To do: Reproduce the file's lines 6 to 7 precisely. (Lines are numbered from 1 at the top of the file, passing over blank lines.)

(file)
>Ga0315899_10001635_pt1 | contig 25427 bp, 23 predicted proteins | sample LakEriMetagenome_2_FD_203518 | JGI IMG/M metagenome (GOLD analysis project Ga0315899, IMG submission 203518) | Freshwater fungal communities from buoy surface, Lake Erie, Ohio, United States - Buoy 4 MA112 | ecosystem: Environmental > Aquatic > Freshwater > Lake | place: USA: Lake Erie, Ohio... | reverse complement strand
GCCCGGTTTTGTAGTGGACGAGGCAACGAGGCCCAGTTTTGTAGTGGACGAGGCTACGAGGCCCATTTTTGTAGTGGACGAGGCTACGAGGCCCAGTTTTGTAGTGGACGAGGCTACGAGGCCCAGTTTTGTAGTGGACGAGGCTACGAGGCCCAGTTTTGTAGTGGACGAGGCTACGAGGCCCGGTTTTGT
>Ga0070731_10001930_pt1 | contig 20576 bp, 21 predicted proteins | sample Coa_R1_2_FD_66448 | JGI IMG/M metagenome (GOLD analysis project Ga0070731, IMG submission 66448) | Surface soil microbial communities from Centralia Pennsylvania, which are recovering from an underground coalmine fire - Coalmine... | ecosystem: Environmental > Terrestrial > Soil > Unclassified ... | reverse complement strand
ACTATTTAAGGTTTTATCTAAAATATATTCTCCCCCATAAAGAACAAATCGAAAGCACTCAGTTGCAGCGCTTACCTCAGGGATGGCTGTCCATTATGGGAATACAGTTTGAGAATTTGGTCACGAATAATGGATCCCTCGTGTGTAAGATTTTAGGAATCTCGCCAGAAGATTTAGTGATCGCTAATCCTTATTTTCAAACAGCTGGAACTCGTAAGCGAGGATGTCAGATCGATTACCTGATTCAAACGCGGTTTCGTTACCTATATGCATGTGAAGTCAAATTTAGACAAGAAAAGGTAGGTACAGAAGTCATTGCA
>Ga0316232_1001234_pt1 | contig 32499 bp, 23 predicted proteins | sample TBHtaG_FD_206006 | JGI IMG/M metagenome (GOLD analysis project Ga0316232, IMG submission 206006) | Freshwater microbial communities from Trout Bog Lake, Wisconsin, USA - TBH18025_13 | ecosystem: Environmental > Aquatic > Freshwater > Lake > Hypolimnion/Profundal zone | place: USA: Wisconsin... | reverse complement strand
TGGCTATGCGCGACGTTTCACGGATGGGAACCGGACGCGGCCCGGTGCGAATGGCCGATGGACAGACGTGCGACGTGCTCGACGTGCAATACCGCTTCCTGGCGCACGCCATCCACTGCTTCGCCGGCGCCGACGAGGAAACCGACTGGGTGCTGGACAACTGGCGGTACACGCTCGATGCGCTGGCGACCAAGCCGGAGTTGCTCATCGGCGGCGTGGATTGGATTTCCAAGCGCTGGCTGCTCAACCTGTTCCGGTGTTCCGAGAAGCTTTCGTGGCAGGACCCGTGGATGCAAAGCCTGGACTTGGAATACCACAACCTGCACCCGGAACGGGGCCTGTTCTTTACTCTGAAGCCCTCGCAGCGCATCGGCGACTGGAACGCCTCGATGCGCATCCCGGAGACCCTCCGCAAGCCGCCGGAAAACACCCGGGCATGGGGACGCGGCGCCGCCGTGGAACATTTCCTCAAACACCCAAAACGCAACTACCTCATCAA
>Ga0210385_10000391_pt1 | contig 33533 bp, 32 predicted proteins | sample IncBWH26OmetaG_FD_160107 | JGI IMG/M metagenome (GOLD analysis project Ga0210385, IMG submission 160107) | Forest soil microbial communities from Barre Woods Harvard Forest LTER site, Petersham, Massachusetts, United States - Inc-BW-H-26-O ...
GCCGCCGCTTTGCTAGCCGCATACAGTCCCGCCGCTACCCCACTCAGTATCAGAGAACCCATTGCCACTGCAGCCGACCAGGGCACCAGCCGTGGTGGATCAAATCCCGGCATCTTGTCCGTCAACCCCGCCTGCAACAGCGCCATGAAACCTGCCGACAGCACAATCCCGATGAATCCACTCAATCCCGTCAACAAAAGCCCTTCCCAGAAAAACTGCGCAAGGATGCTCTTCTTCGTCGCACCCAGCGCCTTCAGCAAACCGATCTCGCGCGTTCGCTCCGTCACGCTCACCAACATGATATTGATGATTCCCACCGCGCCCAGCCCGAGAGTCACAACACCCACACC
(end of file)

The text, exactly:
TGGCTATGCGCGACGTTTCACGGATGGGAACCGGACGCGGCCCGGTGCGAATGGCCGATGGACAGACGTGCGACGTGCTCGACGTGCAATACCGCTTCCTGGCGCACGCCATCCACTGCTTCGCCGGCGCCGACGAGGAAACCGACTGGGTGCTGGACAACTGGCGGTACACGCTCGATGCGCTGGCGACCAAGCCGGAGTTGCTCATCGGCGGCGTGGATTGGATTTCCAAGCGCTGGCTGCTCAACCTGTTCCGGTGTTCCGAGAAGCTTTCGTGGCAGGACCCGTGGATGCAAAGCCTGGACTTGGAATACCACAACCTGCACCCGGAACGGGGCCTGTTCTTTACTCTGAAGCCCTCGCAGCGCATCGGCGACTGGAACGCCTCGATGCGCATCCCGGAGACCCTCCGCAAGCCGCCGGAAAACACCCGGGCATGGGGACGCGGCGCCGCCGTGGAACATTTCCTCAAACACCCAAAACGCAACTACCTCATCAA
>Ga0210385_10000391_pt1 | contig 33533 bp, 32 predicted proteins | sample IncBWH26OmetaG_FD_160107 | JGI IMG/M metagenome (GOLD analysis project Ga0210385, IMG submission 160107) | Forest soil microbial communities from Barre Woods Harvard Forest LTER site, Petersham, Massachusetts, United States - Inc-BW-H-26-O ...